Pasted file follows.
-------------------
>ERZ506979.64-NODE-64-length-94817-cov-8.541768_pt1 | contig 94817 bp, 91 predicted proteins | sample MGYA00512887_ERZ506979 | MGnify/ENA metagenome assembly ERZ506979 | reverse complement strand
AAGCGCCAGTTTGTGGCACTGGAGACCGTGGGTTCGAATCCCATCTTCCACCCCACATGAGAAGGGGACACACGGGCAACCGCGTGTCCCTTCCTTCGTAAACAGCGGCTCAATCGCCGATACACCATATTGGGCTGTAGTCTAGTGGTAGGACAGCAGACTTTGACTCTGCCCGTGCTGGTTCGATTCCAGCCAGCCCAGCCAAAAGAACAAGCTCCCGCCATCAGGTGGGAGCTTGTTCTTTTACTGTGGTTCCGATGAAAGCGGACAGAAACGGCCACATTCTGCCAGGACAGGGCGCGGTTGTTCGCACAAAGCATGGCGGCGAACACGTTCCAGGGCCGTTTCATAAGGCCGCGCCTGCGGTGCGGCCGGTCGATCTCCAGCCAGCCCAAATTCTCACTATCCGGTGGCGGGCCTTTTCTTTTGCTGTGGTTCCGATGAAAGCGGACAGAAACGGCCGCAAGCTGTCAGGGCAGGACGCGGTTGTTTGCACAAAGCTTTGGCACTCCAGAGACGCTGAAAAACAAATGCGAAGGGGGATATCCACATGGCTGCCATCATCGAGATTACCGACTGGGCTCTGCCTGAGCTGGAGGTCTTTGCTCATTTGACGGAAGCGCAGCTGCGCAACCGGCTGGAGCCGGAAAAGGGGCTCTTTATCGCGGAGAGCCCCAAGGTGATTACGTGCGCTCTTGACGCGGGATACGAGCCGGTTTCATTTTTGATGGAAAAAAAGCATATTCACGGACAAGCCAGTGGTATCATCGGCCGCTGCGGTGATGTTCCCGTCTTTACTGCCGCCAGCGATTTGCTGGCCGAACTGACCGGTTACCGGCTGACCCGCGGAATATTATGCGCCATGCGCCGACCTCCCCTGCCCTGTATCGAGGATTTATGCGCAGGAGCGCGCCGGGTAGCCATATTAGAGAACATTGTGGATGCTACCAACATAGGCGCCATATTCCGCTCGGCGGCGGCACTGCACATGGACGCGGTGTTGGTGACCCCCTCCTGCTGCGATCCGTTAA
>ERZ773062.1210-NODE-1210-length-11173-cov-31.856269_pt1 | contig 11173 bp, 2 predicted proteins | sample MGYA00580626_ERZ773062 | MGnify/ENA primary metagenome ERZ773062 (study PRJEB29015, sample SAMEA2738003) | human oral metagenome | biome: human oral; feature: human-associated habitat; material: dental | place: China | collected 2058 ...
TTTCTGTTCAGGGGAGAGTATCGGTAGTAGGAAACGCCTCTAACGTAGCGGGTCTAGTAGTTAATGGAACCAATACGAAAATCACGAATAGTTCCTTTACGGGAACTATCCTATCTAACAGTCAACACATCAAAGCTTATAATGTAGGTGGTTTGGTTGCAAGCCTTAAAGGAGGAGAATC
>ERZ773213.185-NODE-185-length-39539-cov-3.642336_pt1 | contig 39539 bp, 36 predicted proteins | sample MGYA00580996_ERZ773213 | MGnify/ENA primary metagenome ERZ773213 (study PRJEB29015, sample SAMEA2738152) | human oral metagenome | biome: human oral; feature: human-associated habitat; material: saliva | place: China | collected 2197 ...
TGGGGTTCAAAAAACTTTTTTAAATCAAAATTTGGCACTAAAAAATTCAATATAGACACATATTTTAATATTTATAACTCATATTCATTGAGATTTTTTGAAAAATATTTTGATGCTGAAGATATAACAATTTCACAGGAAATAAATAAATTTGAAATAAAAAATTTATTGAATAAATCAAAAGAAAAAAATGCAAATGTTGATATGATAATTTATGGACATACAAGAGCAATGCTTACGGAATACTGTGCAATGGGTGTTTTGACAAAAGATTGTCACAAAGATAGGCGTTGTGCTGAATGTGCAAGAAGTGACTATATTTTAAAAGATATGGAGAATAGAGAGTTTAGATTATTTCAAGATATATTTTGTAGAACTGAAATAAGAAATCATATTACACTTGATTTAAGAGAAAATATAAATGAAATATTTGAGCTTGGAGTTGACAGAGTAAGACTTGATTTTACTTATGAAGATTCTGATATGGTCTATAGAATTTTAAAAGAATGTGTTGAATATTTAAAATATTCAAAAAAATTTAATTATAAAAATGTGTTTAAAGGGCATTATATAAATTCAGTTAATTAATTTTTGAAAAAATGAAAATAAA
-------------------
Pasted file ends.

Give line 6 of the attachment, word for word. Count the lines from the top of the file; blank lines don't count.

TGGGGTTCAAAAAACTTTTTTAAATCAAAATTTGGCACTAAAAAATTCAATATAGACACATATTTTAATATTTATAACTCATATTCATTGAGATTTTTTGAAAAATATTTTGATGCTGAAGATATAACAATTTCACAGGAAATAAATAAATTTGAAATAAAAAATTTATTGAATAAATCAAAAGAAAAAAATGCAAATGTTGATATGATAATTTATGGACATACAAGAGCAATGCTTACGGAATACTGTGCAATGGGTGTTTTGACAAAAGATTGTCACAAAGATAGGCGTTGTGCTGAATGTGCAAGAAGTGACTATATTTTAAAAGATATGGAGAATAGAGAGTTTAGATTATTTCAAGATATATTTTGTAGAACTGAAATAAGAAATCATATTACACTTGATTTAAGAGAAAATATAAATGAAATATTTGAGCTTGGAGTTGACAGAGTAAGACTTGATTTTACTTATGAAGATTCTGATATGGTCTATAGAATTTTAAAAGAATGTGTTGAATATTTAAAATATTCAAAAAAATTTAATTATAAAAATGTGTTTAAAGGGCATTATATAAATTCAGTTAATTAATTTTTGAAAAAATGAAAATAAA